Assisted dying likely, but not without controversy
The introduction of assisted dying in New Zealand looks like more of a sure thing, if the polls are to be believed.
“Polling across the last 20 years has basically shown about two thirds of the public in favour of it,” Professor Geddis said.
“So, unless those polls are right out of whack, or unless something truly remarkable happens… It’s looking pretty likely that the vote in favour of the legislation to allow end of life choice will go through.”
The End of Life Choice Act, which gives terminally-ill people the option of requesting assisted dying, has already passed parliament and will be enacted if more than 50 per cent of people support it.
Despite the popular support, the bill is not without controversy. More than 1700 doctors have signed an open letter arguing that “physician-assisted suicide” is unethical, even if made legal.
The letter says doctors aren’t needed to practice or regulate assisted dying, but are being included to “provide a cloak of medical legitimacy”.
“We believe that crossing the line to intentionally assist a person to die would fundamentally weaken the doctor-patient relationship which is based on trust and respect,” the letter says.
“We are especially concerned with protecting vulnerable people who can feel they have become a burden to others, and we are committed to supporting those who find their own life situations a heavy burden.”
Anti-euthanasia group Care Alliance, meanwhile, has argued the End of Life Choice Act is “unsafe, unwise and unnecessary”.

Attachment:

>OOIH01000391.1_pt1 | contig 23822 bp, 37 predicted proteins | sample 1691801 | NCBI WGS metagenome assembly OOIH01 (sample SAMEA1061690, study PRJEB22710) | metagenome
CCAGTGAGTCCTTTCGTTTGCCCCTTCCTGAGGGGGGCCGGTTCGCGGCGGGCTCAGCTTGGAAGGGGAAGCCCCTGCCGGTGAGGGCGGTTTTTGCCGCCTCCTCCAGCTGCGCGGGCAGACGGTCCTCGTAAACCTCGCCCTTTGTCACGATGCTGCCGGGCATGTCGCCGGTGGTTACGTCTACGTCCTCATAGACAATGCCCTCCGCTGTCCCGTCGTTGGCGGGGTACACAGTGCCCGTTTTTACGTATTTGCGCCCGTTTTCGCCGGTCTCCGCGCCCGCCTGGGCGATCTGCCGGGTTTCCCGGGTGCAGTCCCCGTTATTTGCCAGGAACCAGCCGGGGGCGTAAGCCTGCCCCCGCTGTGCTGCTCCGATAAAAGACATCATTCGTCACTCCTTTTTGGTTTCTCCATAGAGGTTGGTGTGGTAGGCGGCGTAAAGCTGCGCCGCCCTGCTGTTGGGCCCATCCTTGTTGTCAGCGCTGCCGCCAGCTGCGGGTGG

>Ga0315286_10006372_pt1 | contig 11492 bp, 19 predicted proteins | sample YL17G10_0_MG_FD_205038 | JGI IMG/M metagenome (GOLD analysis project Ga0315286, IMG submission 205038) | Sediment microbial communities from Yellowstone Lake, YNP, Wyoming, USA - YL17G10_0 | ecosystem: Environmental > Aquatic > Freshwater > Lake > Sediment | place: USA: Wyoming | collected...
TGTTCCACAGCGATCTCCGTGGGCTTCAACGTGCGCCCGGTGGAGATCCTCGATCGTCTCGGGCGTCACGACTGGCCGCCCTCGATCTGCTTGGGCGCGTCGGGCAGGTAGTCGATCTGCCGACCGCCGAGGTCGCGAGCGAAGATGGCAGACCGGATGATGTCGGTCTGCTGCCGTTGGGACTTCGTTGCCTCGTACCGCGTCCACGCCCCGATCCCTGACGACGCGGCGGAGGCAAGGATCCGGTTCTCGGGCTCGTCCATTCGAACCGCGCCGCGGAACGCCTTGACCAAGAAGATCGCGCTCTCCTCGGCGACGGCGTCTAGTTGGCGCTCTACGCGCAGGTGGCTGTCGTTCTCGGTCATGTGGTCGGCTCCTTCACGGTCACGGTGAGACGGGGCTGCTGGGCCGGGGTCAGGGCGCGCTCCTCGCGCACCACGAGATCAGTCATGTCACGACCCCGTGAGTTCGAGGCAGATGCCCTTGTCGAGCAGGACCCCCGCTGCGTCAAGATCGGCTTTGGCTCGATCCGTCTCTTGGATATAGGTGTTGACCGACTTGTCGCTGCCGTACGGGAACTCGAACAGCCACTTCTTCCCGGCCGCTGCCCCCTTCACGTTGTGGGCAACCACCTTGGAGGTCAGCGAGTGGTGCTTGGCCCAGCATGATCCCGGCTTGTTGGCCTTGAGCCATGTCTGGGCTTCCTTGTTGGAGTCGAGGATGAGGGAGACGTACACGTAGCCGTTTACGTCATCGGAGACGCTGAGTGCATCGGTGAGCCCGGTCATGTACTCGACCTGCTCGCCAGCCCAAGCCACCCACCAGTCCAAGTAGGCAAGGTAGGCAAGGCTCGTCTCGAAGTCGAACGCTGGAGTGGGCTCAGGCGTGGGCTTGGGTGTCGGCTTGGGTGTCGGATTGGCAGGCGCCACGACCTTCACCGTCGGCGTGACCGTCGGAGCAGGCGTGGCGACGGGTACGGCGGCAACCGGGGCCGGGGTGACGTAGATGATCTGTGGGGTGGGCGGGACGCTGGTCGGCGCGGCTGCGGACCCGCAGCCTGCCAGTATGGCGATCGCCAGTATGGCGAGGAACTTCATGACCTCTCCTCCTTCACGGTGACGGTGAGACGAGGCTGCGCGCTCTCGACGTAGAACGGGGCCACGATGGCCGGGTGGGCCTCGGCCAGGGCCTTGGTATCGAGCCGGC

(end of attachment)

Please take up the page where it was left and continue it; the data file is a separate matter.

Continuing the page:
But Ms Clark, who supported assisting dying twice when it came before parliament during her political, will again be voting yes.
“I think it’s very clear that its time has come. I’d be rather surprised if it doesn’t pass the referendum,” she said.
“A lot of older people I know will vote for it because they’ve seen people through their lives who have had a very, very shocking, miserable last period, and that’s what the bill is about.
“It won’t be everyone’s choice to ask for assisted dying, when they meet the very strict criteria of the act before the referendum. But for those who want to take that choice, I believe they should be able to take it.”
‘New Zealand doesn’t do this’
Questions remain as to whether such complex issues should be decided by a public vote. The double referendum has been described as unusual, with social or moral-type issues usually going through the parliament.
It’s essentially the outcome of the current parliament lacking a progressive majority, with the referendum-loving NZ First Party holding the balance of votes.
“New Zealand doesn’t do this,” Professor Geddis said.
“The last time that we voted on this sort of thing was back in 1947, and that was on things like whether we should allow people to bet on horse races off the racing track and whether we should change the hours at which people could drink. Since 1947, all these sorts of moral issues have been dealt with through parliament.”
Massey University politics professor Richard Shaw said offering a simple question on a complex issue could “horribly simplify” issues which may need more deliberation.
“With something of that difficulty and that sensitivity it’s hard to have a really informed debate, particularly when it’s in the midst of an election and a general pandemic and there is another referendum across the fence going on as well,” he told SBS News.
Professor Geddis said the coronavirus had also hampered each referendum in different ways, making it different for campaigners against assisted dying and those supporting the legalisation of recreational cannabis to promote their arguments.
“There may be some question as to, you know, whether people gripe about how reflective the results are at the referendum, have people given proper thought to it and so on,” he said.
“But for all that, that’s the risk when you throw these things over to the public and get the public’s view.”